I was pregnant at the time I first heard about RIE at a conference given by you and Dr. Pikler. I know it was the best possible preparation for my baby and myself. And now, when I compare Rachel (at 15 months) to other children, she is so much more peaceful than they are and she plays happily for hours by herself. Yet, sometimes, I have doubts. All around me I see parents taking their babies to classes and teaching them at home and I wonder if we might be missing something. There are so many programs and so many people pressuring me to do this or that with Rachel. I look at her and I can see that RIE is right. But why is it so hard for me to explain to others what I believe? Or, why can't they hear me? Confused Parent
To start where your letter ends, how well I understand your problem. All my classes, lectures, articles, movies, every Educaring keeps trying to explain what RIE is all about. So many parents and professionals have asked for more guidelines on how to put the RIE method into practice and how to explain it to others, I would like to present them again here.
What an infant needs - what every human being wants - is to experience the full undivided attention of a parent or other significant person. But nobody can pay attention all of the time. What makes parenting so difficult - so much of a grind - is the ongoingness of it. To be always needed, always available, can drain any parent's energies.
The natural time to be wholeheartedly with your child is the time you do spend together anyway - the time while you care for your baby. Think of that time as special; take the telephone off the hook before you intend to feed, bathe, or even diaper your baby, and tell your child, "I'm going to take the phone off the hook so nobody will disturb us!" This will create intimacy. After such intimate moments your baby will be pleased to explore by herself if you have prepared the proper environment.
Every infant needs an absolutely safe environment, one in which he can move freely according to his gross-motor abilities. A crib is all right for the first two and one half months, a playpen until about five months. At that young age infants are not locomotive - cannot move far away from where we put them - so they do not find these small places restrictive. On the contrary, it is their familiar place with their familiar objects in it. Ideally, the crib and the playpen are in the child's own room. The room should be within hearing distance from where the mother is (kitchen, bathroom, etc.).
At about five to six months, the child can spend increasingly more time on the floor of her room. As the rest of the house is usually not as safe, it helps to have a gate. If a whole room is not available, a part of a room should be safely partitioned. Interestingly, parents often feel sorry for a baby who is allowed to freely move about, can manipulate and explore in his or her own room, while they do not feel sorry for a baby trapped in an infant seat which is placed on the kitchen table!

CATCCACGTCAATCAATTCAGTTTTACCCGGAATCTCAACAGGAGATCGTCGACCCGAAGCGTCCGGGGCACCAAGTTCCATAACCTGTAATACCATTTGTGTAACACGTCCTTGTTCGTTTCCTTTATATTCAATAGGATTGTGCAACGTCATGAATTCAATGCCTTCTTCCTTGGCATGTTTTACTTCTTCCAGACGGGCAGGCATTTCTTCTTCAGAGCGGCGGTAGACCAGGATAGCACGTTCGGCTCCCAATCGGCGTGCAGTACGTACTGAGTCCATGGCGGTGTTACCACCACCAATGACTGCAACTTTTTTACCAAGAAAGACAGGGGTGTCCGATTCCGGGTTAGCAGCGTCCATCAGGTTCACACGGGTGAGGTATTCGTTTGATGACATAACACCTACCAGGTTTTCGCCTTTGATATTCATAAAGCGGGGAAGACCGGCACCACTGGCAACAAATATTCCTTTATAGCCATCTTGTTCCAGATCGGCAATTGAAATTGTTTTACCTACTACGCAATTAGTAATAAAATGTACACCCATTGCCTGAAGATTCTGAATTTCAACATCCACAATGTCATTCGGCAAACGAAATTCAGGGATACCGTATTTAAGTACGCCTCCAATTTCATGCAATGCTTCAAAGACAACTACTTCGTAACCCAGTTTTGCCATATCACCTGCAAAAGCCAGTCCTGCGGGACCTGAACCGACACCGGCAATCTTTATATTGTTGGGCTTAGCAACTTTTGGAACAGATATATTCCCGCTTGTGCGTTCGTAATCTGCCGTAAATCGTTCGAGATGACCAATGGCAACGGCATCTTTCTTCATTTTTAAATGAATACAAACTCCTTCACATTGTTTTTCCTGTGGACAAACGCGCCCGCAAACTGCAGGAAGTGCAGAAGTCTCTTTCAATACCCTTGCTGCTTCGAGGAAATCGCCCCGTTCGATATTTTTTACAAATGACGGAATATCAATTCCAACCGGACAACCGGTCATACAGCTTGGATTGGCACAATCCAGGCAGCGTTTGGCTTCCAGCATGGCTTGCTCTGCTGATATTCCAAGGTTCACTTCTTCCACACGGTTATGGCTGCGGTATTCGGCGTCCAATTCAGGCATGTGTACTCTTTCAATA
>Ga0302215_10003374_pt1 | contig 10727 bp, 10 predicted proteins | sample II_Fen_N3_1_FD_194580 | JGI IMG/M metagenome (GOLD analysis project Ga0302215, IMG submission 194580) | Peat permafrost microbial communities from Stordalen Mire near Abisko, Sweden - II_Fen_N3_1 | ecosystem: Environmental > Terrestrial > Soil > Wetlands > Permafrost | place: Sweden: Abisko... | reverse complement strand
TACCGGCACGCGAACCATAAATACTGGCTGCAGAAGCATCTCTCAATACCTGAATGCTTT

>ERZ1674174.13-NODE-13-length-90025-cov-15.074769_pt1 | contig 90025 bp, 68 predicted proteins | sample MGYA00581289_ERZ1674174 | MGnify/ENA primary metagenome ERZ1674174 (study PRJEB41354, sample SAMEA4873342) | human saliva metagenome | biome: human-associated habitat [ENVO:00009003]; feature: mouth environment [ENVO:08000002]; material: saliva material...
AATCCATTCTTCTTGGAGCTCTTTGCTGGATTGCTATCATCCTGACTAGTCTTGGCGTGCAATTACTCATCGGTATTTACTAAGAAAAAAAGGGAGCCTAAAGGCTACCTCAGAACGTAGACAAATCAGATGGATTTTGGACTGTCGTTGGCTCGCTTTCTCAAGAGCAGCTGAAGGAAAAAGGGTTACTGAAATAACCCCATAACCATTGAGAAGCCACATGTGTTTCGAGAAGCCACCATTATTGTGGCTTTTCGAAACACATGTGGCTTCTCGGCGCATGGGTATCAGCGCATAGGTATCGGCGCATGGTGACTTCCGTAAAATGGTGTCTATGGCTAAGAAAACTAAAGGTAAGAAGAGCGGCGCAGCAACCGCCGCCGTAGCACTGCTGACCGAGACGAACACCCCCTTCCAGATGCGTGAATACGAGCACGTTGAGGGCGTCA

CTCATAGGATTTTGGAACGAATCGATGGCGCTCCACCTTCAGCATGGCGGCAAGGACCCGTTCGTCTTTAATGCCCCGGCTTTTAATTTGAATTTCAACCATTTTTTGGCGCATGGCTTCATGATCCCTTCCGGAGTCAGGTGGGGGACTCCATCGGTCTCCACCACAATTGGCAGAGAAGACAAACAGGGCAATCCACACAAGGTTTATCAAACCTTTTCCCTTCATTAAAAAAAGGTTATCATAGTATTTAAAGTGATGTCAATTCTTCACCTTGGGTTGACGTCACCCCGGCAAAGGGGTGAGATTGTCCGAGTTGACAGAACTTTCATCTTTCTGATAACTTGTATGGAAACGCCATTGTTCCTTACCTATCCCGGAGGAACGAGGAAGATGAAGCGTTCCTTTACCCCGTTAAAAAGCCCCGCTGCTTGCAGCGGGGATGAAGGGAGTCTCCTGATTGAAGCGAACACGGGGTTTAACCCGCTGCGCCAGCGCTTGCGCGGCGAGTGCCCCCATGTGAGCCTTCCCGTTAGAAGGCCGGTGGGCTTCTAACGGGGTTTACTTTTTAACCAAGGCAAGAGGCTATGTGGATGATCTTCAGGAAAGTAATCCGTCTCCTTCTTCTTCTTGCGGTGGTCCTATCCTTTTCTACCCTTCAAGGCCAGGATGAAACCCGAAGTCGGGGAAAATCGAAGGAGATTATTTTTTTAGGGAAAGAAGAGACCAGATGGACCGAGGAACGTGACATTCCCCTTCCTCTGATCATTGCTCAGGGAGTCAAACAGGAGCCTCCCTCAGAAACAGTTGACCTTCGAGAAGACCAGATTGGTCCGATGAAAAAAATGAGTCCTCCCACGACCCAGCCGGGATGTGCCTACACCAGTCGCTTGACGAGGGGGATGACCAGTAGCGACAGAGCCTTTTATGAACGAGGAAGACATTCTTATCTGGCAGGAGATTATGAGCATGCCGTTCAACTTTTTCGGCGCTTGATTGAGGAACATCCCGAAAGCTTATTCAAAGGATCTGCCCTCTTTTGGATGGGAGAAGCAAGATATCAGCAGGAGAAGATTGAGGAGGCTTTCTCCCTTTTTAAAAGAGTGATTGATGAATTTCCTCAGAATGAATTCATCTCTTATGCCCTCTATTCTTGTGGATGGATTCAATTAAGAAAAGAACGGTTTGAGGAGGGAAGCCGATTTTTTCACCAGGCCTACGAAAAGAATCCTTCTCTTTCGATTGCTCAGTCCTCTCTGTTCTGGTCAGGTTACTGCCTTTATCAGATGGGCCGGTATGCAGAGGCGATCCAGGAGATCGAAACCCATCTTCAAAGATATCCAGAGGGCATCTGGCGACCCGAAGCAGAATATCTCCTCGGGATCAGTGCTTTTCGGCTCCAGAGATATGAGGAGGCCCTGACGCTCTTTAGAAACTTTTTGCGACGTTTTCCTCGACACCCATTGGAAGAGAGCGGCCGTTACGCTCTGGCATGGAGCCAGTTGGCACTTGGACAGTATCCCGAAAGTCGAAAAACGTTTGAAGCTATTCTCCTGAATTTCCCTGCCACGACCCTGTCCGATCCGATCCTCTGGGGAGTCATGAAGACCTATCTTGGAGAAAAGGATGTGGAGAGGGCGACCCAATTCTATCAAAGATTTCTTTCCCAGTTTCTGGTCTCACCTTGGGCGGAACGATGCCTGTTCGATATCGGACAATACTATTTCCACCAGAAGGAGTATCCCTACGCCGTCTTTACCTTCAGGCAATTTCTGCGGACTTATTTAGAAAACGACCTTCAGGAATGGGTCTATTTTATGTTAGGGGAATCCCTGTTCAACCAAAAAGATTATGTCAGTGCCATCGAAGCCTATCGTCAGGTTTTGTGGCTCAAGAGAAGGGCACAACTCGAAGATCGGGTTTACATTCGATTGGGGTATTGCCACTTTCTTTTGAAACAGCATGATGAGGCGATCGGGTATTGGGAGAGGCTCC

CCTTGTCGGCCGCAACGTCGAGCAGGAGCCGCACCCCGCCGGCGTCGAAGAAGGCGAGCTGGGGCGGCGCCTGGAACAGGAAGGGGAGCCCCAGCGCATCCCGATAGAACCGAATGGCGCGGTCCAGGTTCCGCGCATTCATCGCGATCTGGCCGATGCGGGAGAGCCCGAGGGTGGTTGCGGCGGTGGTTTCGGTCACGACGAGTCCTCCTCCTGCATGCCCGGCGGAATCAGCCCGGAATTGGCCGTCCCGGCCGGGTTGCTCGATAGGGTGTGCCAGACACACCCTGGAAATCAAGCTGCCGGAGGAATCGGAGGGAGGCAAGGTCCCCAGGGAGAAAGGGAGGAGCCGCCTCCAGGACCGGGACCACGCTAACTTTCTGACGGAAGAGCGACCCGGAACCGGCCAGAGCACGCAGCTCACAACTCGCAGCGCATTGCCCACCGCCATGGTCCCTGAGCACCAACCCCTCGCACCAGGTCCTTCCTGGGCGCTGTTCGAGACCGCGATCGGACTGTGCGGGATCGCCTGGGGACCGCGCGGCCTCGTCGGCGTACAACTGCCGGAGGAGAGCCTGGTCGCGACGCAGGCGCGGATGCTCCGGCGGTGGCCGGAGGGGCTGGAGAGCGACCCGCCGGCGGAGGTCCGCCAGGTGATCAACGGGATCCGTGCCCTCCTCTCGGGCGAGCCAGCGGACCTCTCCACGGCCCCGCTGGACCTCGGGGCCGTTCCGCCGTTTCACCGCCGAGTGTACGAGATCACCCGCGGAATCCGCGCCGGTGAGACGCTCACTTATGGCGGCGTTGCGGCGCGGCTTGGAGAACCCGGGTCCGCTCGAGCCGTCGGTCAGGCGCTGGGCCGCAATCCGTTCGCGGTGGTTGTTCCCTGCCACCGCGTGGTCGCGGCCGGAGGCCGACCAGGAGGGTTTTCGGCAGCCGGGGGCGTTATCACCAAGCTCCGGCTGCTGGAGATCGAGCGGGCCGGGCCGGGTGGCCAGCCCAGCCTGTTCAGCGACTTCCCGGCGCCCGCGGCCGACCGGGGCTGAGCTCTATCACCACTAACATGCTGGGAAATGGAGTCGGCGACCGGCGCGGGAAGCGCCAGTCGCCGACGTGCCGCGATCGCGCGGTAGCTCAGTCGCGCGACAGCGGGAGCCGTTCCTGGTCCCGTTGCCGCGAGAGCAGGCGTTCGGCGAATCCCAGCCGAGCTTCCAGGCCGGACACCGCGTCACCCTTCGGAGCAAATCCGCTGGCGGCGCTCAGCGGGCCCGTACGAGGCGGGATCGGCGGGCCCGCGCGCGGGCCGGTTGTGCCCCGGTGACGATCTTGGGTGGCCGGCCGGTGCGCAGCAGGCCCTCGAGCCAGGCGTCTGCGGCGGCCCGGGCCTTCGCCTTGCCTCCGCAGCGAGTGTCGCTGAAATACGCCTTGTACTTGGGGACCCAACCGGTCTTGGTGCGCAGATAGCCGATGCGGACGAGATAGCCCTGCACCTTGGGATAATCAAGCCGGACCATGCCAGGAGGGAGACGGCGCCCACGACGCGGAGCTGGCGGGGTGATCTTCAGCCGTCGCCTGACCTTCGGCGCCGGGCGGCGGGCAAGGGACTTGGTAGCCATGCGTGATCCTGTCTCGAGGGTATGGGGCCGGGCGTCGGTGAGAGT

Ideally children should have a duplicate crib and a playpen out-of-doors to spend many hours napping and playing safely outside without the parents having to watch them every minute. These safe environments not only allow the child to spend uninterrupted time exploring and learning, but it also allows the parents to pursue their own projects. When the time comes to provide care again, both infant and parent can enjoy it fully without pressure.
The quality of your interactions will also improve if you learn how to observe and understand the personality of your child. To peacefully sit in the room while your child is doing her own thing, without wanting to play with her, teach her, or care for her - just be available to her - will make you much more sensitive to your child's needs, her tempo and style. Try to observe what interests her, how she handles frustration, solves little problems. Allow your child to learn about you. Be genuine and honest in your interactions. You do not need to put on a sweet smile when you are awakened in the middle of the night. You are sleepy, so act sleepy.
Accept the feelings of your baby, positive as well as negative. Do not try to stop the crying with a pacifier. Do not tickle a sad baby. You may save your grown-up child many dollars spent on therapies where they have to relearn how to cry and how to show feelings. And trust your baby. Trust her initiations, her choices, her motivation and innate desire to learn. Why teach anything to a child that she would learn all by herself? Why cram her head with knowledge unrelated to her interests and readiness?
What makes parenting difficult is the conflict of needs (father wants to leave, baby clings and cries; mother wants to sleep, baby wakes and cries). Parents are torn between contradictory advice. Some advise, "You, the parent, have the right to live your own life and the baby has to adjust to it." This usually means that parents take the infants wherever they go - shopping, visiting, movies. The babies' biological timetables are messed up, they become appendages of their parents' lives. According to other advice, the mother should give up everything just to serve the baby. Seldom are guidelines given for mutual adaptation. The RIE guidelines can help you to be sensitive to both your baby's and your own needs.
© Magda Gerber (First published in Winter 1983 Educaring)